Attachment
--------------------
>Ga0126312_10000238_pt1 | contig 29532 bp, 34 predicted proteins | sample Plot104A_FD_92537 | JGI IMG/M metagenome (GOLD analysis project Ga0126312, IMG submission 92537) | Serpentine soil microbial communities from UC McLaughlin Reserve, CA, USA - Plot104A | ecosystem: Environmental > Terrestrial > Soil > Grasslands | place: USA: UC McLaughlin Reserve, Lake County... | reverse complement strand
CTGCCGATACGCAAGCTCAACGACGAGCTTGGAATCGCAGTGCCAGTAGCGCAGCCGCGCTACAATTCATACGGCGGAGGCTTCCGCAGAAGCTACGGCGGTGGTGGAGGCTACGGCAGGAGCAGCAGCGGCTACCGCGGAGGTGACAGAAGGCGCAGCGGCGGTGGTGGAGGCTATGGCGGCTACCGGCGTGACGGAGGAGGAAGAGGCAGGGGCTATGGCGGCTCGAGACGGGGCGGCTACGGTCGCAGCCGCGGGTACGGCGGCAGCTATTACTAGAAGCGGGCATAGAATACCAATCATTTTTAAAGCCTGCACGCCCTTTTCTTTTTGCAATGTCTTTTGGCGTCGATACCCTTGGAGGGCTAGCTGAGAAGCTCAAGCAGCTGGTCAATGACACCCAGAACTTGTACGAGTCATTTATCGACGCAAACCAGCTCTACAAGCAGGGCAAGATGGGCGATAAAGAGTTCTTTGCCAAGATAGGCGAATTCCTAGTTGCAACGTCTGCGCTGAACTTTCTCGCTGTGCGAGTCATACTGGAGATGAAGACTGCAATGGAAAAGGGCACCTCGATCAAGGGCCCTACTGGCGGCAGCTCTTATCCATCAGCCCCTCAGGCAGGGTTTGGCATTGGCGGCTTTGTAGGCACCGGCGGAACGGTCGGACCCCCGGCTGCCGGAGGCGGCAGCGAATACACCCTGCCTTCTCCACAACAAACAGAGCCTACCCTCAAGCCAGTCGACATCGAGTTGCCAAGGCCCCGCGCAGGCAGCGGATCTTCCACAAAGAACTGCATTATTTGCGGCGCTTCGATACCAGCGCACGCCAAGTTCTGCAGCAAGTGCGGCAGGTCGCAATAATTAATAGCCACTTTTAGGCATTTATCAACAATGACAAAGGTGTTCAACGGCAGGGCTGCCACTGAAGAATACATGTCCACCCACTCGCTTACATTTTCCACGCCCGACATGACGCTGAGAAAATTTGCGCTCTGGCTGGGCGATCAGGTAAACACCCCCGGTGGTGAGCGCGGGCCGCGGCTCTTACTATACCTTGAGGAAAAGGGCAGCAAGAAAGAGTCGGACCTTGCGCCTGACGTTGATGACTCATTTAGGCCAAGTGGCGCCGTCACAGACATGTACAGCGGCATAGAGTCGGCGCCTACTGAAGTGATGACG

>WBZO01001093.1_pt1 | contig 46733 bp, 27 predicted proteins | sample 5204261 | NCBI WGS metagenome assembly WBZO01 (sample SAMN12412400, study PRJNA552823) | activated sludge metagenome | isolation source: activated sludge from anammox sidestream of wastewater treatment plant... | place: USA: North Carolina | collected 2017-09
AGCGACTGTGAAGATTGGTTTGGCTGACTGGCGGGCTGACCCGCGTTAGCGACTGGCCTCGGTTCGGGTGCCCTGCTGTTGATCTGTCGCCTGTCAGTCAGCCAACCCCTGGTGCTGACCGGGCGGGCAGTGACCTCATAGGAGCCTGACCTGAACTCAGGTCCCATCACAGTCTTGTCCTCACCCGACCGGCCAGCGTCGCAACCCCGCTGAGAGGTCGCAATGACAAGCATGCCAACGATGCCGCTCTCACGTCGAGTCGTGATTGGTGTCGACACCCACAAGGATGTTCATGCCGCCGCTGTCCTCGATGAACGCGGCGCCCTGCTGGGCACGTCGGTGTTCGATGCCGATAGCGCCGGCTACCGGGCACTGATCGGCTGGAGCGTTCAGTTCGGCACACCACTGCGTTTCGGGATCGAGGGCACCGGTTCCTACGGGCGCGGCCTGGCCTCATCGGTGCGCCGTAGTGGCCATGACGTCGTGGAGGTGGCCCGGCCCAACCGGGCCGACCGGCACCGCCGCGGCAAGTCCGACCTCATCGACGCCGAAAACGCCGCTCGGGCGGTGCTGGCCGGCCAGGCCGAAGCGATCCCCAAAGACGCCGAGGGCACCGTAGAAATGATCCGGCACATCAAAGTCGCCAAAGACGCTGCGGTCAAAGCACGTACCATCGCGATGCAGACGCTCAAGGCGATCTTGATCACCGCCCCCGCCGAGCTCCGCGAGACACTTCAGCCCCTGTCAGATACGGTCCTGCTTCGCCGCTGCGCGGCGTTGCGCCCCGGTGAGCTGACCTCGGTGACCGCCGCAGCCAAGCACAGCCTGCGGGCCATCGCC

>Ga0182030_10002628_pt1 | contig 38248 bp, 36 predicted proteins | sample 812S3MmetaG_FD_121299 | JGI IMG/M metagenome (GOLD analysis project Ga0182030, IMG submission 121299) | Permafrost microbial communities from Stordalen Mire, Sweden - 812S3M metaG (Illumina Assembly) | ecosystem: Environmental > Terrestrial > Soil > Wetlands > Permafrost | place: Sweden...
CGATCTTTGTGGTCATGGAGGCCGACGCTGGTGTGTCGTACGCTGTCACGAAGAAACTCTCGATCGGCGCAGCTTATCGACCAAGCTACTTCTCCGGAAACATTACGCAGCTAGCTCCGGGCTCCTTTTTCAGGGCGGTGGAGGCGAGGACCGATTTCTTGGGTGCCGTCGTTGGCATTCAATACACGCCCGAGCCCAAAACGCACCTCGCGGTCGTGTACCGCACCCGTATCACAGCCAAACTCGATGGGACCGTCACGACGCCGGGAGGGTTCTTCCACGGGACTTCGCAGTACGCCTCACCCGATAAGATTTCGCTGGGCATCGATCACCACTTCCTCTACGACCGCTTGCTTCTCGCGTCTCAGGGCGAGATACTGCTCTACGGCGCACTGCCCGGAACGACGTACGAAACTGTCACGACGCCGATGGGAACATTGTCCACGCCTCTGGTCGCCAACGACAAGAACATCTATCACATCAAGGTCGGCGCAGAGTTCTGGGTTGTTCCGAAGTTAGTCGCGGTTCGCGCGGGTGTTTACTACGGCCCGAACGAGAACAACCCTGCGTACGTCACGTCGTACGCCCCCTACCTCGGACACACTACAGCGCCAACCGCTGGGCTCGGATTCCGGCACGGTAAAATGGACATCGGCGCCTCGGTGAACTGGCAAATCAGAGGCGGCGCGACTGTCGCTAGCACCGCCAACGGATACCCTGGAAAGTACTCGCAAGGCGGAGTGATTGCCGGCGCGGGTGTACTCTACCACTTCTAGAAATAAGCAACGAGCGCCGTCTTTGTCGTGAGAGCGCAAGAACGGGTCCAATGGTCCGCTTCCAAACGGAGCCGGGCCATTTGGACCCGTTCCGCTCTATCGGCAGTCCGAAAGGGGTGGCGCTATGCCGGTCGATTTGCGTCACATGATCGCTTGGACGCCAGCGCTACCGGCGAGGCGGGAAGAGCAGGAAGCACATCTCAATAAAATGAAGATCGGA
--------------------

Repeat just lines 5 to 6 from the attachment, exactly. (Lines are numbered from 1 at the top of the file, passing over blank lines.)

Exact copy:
>Ga0182030_10002628_pt1 | contig 38248 bp, 36 predicted proteins | sample 812S3MmetaG_FD_121299 | JGI IMG/M metagenome (GOLD analysis project Ga0182030, IMG submission 121299) | Permafrost microbial communities from Stordalen Mire, Sweden - 812S3M metaG (Illumina Assembly) | ecosystem: Environmental > Terrestrial > Soil > Wetlands > Permafrost | place: Sweden...
CGATCTTTGTGGTCATGGAGGCCGACGCTGGTGTGTCGTACGCTGTCACGAAGAAACTCTCGATCGGCGCAGCTTATCGACCAAGCTACTTCTCCGGAAACATTACGCAGCTAGCTCCGGGCTCCTTTTTCAGGGCGGTGGAGGCGAGGACCGATTTCTTGGGTGCCGTCGTTGGCATTCAATACACGCCCGAGCCCAAAACGCACCTCGCGGTCGTGTACCGCACCCGTATCACAGCCAAACTCGATGGGACCGTCACGACGCCGGGAGGGTTCTTCCACGGGACTTCGCAGTACGCCTCACCCGATAAGATTTCGCTGGGCATCGATCACCACTTCCTCTACGACCGCTTGCTTCTCGCGTCTCAGGGCGAGATACTGCTCTACGGCGCACTGCCCGGAACGACGTACGAAACTGTCACGACGCCGATGGGAACATTGTCCACGCCTCTGGTCGCCAACGACAAGAACATCTATCACATCAAGGTCGGCGCAGAGTTCTGGGTTGTTCCGAAGTTAGTCGCGGTTCGCGCGGGTGTTTACTACGGCCCGAACGAGAACAACCCTGCGTACGTCACGTCGTACGCCCCCTACCTCGGACACACTACAGCGCCAACCGCTGGGCTCGGATTCCGGCACGGTAAAATGGACATCGGCGCCTCGGTGAACTGGCAAATCAGAGGCGGCGCGACTGTCGCTAGCACCGCCAACGGATACCCTGGAAAGTACTCGCAAGGCGGAGTGATTGCCGGCGCGGGTGTACTCTACCACTTCTAGAAATAAGCAACGAGCGCCGTCTTTGTCGTGAGAGCGCAAGAACGGGTCCAATGGTCCGCTTCCAAACGGAGCCGGGCCATTTGGACCCGTTCCGCTCTATCGGCAGTCCGAAAGGGGTGGCGCTATGCCGGTCGATTTGCGTCACATGATCGCTTGGACGCCAGCGCTACCGGCGAGGCGGGAAGAGCAGGAAGCACATCTCAATAAAATGAAGATCGGA